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Nine Acresby Nathaniel Perry
Synopses & Reviews
Selected by Marie Howe from over one thousand submissions, Nine Acres is the winner of the American Poetry Review/APR Honickman First Book Prize. Taking their titles from chapters of a 1930s small-scale farming handbook, the fifty-two poems in this cycle create a handbook for living and explore sustainability on many levels—on the land, in the family, and in the spirit.
As Marie Howe writes in her introduction to the book, "Nathanial Perry has collected poems into this book as one plants a field, as an act of husbandry: each line a furrow where seeds flourish or fail. Husbandry—to create a dwelling place and to care for it—these are the ancient acts."
"Soil Surface Management"
I spent the afternoon breaking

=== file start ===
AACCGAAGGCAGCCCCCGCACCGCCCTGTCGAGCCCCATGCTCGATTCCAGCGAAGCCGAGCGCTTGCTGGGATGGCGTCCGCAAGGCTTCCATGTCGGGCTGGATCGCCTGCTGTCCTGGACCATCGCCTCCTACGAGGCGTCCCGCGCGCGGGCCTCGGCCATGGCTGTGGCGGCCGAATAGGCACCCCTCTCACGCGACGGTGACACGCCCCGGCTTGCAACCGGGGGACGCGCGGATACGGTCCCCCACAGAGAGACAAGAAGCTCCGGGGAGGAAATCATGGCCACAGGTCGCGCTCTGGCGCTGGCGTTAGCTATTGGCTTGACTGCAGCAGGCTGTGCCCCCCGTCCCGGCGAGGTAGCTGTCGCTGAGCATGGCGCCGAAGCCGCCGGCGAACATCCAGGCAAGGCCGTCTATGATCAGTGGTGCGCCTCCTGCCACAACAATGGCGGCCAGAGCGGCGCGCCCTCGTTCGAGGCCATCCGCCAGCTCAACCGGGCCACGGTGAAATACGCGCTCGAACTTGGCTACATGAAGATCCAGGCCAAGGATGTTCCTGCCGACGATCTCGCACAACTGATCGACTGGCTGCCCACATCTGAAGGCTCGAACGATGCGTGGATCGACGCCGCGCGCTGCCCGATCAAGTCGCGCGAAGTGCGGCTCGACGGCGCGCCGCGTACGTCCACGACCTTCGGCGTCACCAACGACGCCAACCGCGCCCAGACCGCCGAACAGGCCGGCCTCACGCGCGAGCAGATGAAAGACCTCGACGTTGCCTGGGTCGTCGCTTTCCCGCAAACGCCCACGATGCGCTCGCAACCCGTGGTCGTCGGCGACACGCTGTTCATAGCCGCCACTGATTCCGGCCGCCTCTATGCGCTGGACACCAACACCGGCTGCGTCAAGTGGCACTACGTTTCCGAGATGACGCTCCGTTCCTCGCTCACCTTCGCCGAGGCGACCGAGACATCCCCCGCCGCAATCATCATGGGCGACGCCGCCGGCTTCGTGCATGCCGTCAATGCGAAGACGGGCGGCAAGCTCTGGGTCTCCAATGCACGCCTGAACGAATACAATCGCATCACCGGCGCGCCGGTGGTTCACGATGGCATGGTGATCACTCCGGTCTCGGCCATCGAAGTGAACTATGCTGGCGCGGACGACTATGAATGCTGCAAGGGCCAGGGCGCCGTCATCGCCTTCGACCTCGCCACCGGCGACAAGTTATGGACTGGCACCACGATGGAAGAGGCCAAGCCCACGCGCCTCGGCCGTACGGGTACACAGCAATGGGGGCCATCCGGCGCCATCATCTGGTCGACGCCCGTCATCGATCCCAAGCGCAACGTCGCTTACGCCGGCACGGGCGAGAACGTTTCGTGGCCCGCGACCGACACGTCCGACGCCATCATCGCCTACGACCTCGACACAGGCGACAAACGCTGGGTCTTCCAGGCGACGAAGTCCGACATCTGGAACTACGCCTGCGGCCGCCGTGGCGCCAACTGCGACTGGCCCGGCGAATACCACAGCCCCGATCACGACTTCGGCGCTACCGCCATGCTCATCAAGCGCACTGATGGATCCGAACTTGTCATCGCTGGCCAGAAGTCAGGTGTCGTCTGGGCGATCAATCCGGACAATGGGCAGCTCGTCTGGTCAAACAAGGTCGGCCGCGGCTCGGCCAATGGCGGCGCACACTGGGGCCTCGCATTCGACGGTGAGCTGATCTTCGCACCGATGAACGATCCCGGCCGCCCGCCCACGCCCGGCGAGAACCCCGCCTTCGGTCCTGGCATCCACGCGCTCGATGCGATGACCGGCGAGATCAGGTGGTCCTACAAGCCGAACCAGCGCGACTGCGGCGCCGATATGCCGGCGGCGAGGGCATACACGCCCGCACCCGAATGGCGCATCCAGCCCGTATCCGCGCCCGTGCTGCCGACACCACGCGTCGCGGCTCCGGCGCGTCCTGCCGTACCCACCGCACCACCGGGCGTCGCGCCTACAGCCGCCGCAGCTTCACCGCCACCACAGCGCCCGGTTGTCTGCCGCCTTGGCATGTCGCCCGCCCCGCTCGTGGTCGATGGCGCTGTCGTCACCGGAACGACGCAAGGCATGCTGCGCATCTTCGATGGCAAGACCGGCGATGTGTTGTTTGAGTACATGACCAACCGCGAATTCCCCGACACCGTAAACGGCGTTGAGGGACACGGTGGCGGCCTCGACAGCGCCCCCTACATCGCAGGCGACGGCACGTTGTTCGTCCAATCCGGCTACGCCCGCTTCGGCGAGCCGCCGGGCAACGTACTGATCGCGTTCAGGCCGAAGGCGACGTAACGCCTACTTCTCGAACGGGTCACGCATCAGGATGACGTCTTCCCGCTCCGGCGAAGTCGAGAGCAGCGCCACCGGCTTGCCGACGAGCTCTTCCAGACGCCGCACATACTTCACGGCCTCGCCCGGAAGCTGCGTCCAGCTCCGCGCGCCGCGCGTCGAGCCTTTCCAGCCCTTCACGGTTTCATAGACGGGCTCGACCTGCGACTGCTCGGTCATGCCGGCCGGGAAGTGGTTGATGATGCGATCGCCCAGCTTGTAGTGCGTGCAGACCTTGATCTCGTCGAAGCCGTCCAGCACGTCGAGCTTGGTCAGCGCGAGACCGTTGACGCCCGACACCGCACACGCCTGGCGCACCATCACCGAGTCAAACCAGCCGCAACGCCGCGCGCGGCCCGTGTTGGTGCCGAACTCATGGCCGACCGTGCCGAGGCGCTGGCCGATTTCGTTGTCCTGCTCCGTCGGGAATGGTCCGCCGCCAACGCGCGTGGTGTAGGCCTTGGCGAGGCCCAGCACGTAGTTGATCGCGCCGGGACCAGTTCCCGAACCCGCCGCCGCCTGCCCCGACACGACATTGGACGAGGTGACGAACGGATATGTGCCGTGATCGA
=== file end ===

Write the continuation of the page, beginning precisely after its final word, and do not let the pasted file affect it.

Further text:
ground. The tiller bucked and groaned
at the job, but with each pass I saw
a perfect blankness, like I'd been loaned
a second life in which to grow
a third. The sun sat on its porch
and smiled. I wondered if the dirt
would be enough, a kind of torch
to set inside our lives to say,
we'll grow our food like this, our plans
will look like this —like soil squared
and measured into beds by a man
sweating through his shirt with effort.
In dirt is one life we can choose
to make. I spent the afternoon
breaking what I knew we'd use.
Nathaniel Perry lives with his family in rural southside Virginia. He is the editor of the Hampden-Sydney Poetry Review and teaches at Hampden-Sydney College.
Winner of the 2011 American Poetry Review/APR Honickman First Book Prize.
About the Author
Nathaniel Perry: Nathaniel Perry lives with his family in rural southside Virginia. He is the editor of the Hampden-Sydney Poetry Review and teaches at Hampden-Sydney College.
Marie Howe: Marie Howe was born in 1950 and received her MFA from Columbia University. Her debut volume, The Good Thief, was selected by Margaret Atwood as winner of the 1987 Open Competition of the National Poetry Series. Since then, she has published two more collections, What the Living Do and The Kingdom of the Ordinary.
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